A GeekDad’s 2015 Oscar Picks

Geek Culture Movies


It’s that time again. Time for Hollywood to get dressed up and pat each other on the back for a job well done. Fortunately, this weekend’s Oscars Ceremony marks the end of the awards season. The 87th annual Academy Awards will undoubtedly infuriate some and excite others all while showcasing the “best” movies of 2014. In what is a crowded year with some exceedingly noteworthy films I will take a look from a GeekDad’s perspective at the nominees and submit to you, dear reader, my picks for the golden statue in a few key categories. I’m no professional movie critic, but I was an assistant manager at a Blockbuster in college, so I’m basically an expert. Let’s dive in.

Best Original Screenplay

Michael Keaton in Birdman. Source: Fox Searchlight Pictures

The Grand Budapest Hotel

Winner: Birdman

Hollywood loves to be self-referential, and what’s a better story than a has-been actor struggling for relevance yet again? I’m not being cynical. Birdman is a fantastic story, and compared to the dark and gritty Nightcrawler and the subdued Boyhood, Oscar voters will undoubtedly pick familiar territory in what could be a consolation prize for Best Picture. The upset in this race could come from the always quirky Wes Anderson and his lyrically buoyant comedy The Grand Budapest Hotel.

Best Adapted Screenplay

Joaquin Phoenix in "Inherent Vice"
Joaquin Phoenix in “Inherent Vice.”
Source: Warner Bros. Pictures

American Sniper
The Imitation Game
Inherent Vice
The Theory of Everything

Winner: Inherent Vice

Executives behind Indie favorite Whiplash will undoubtedly feel pain in the morning when they wake up realizing their film lost to Inherent Vice. The screenplay adapted by Hollywood darling Paul Thomas Anderson for Thomas Pynchon’s novel is spot-on weird and wonderful. Debuting with a trailer that leaves the viewer wondering, “What is this movie about?,” Inherent Vice is just artsy enough to take the win from other arguably more-deserving candidates The Theory of Everything and The Imitation Game.

Achievement in Visual Effects

Matthew McConaughey in Interstellar
Matthew McConaughey in Interstellar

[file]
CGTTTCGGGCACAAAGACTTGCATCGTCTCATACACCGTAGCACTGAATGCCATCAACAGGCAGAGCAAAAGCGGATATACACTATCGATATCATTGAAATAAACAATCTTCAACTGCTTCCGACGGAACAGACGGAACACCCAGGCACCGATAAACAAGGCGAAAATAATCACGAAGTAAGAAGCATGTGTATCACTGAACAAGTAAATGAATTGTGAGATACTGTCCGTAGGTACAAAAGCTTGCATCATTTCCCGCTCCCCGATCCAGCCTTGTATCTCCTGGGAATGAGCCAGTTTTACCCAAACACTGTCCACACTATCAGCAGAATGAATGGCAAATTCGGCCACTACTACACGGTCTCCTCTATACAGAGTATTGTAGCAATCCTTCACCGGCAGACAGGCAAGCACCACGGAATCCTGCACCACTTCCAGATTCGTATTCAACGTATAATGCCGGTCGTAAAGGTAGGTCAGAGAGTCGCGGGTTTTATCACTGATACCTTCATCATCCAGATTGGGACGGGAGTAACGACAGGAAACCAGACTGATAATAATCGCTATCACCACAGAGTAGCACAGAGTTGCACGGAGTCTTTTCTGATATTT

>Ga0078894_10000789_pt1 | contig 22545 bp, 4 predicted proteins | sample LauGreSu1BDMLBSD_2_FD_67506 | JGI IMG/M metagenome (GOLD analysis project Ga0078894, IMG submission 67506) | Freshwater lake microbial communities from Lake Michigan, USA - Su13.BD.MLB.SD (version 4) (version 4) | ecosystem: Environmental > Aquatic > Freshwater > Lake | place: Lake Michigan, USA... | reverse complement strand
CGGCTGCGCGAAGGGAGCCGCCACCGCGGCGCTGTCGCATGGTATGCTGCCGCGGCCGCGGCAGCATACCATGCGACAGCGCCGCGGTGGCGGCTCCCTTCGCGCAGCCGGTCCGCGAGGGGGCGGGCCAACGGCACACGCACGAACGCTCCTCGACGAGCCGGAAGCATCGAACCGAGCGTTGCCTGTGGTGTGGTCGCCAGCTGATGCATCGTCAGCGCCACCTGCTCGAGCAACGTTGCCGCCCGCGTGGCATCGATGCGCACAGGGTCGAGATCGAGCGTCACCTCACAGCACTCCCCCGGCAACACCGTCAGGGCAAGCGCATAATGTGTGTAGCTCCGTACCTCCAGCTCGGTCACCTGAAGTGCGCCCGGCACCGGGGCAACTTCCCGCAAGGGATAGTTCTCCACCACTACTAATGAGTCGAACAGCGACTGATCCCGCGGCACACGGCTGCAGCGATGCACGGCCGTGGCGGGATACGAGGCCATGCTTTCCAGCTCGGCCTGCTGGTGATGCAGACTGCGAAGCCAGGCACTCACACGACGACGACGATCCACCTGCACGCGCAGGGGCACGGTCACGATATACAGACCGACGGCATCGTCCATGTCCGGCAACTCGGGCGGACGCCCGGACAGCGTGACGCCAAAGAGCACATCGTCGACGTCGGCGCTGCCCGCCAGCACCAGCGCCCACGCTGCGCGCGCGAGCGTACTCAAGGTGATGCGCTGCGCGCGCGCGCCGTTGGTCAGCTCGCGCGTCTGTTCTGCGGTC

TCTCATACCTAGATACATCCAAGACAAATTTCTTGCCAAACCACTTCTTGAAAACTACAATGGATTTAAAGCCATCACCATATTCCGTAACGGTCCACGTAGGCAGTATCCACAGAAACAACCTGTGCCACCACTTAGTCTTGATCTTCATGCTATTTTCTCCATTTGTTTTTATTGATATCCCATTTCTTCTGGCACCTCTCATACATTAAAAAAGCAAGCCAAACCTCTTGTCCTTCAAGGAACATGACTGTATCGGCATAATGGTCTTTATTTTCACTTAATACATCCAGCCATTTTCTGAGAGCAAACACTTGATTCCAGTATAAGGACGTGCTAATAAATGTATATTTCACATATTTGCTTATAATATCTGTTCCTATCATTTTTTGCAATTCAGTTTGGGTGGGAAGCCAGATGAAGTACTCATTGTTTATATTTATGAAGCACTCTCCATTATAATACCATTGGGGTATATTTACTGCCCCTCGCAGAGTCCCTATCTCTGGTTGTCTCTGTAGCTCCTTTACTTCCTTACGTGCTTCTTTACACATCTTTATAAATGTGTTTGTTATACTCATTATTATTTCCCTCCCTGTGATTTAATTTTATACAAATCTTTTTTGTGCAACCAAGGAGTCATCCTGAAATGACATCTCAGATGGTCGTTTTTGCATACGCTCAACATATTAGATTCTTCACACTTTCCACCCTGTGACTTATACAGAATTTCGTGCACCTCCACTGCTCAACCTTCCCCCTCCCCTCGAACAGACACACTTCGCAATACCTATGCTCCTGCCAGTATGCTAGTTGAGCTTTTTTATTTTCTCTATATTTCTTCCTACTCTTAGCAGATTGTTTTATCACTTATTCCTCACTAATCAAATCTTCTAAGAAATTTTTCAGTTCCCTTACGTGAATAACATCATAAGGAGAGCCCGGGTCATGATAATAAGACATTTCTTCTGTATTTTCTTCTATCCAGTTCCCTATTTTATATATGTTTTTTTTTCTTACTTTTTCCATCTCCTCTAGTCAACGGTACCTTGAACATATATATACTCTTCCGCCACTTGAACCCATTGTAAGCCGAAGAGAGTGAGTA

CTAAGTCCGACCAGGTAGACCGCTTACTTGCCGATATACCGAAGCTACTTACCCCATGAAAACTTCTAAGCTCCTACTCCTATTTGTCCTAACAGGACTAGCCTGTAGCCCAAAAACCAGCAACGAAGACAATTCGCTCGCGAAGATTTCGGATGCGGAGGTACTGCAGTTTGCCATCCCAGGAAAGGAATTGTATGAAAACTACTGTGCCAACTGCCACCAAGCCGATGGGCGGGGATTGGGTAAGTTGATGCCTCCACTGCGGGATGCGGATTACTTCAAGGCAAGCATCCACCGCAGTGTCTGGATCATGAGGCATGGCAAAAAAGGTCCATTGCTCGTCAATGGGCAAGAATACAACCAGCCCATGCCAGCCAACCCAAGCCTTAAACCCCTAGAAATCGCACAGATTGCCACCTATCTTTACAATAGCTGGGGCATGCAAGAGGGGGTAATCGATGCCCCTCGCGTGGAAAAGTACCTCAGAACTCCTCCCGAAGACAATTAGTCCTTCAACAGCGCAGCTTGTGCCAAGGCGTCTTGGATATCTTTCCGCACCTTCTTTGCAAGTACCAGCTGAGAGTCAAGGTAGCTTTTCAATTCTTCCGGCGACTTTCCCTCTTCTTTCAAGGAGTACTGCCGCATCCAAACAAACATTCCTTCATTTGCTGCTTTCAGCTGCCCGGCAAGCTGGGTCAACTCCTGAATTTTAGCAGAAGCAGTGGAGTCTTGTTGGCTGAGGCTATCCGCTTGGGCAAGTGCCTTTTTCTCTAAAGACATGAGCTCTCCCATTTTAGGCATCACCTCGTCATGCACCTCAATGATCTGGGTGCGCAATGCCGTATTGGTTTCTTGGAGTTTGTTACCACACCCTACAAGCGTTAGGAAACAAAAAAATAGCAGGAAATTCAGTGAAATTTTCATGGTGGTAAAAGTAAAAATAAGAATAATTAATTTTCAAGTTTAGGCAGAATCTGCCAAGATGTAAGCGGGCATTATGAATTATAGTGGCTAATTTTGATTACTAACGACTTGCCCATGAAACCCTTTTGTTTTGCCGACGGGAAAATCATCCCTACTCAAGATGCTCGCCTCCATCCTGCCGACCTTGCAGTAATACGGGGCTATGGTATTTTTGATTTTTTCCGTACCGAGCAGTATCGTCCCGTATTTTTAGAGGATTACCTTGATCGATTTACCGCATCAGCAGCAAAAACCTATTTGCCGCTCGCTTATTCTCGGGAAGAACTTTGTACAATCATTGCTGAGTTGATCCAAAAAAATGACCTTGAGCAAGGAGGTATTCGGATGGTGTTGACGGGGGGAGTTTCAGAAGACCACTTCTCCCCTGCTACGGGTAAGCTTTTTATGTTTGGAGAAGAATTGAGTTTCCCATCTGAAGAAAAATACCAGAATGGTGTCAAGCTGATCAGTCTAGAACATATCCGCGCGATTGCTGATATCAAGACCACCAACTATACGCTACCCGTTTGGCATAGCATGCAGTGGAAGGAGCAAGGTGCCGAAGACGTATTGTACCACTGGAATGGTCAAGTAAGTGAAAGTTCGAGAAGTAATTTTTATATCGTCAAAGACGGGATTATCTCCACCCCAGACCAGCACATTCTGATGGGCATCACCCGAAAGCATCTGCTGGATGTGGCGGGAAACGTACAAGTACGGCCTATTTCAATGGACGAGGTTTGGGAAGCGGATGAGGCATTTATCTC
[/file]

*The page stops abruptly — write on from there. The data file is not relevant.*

Source: Paramount Pictures

Captain America: The Winter Soldier
Dawn of the Planet of the Apes
Guardians of the Galaxy
X-men: Days of Future Past

Winner: Interstellar

If there was ever a category most suited for GeekDads, it’s this one. With a list of nominees that reads like a who’s who in geek culture, when looking solely at visual effects, the choice is clear: Interstellar. Beyond the stunning scope of interplanetary effects, Interstellar went so far with their visual effects that they actually advanced the science of black hole simulation technology along the way. Many films can brag that they left a mark on the viewer, but few can brag that they left an indelible impact on science.

Original Song

The cast of "Selma"
The cast of “Selma”
Source: Paramount Pictures

“Everything Is Awesome” – The Lego Movie
“Glory” – Selma
“Grateful” – Beyond the Lights
“I’m Not Gonna Miss You” – Glen Campbell…I’ll Be Me
“Lost Stars” – Begin Again

Winner: Glory

As a geek it is very tempting to award best original song to The Lego Movie‘s “Everything Is Awesome,” especially after not seeing the film nominated for Best Animated Feature. An honest look at the song, however, reveals a fluff piece to aid in the consumption of popcorn. Here, the real winner is “Glory” by crooner John Legend and rapper Common that provides the perfect soundtrack for struggle. Haunting and triumphant, this song is relevant from Selma’s past to Ferguson’s present. The Golden Globe winner in the same category, this may sadly represent the only win for Selma in an awards show that is glaringly devoid of color.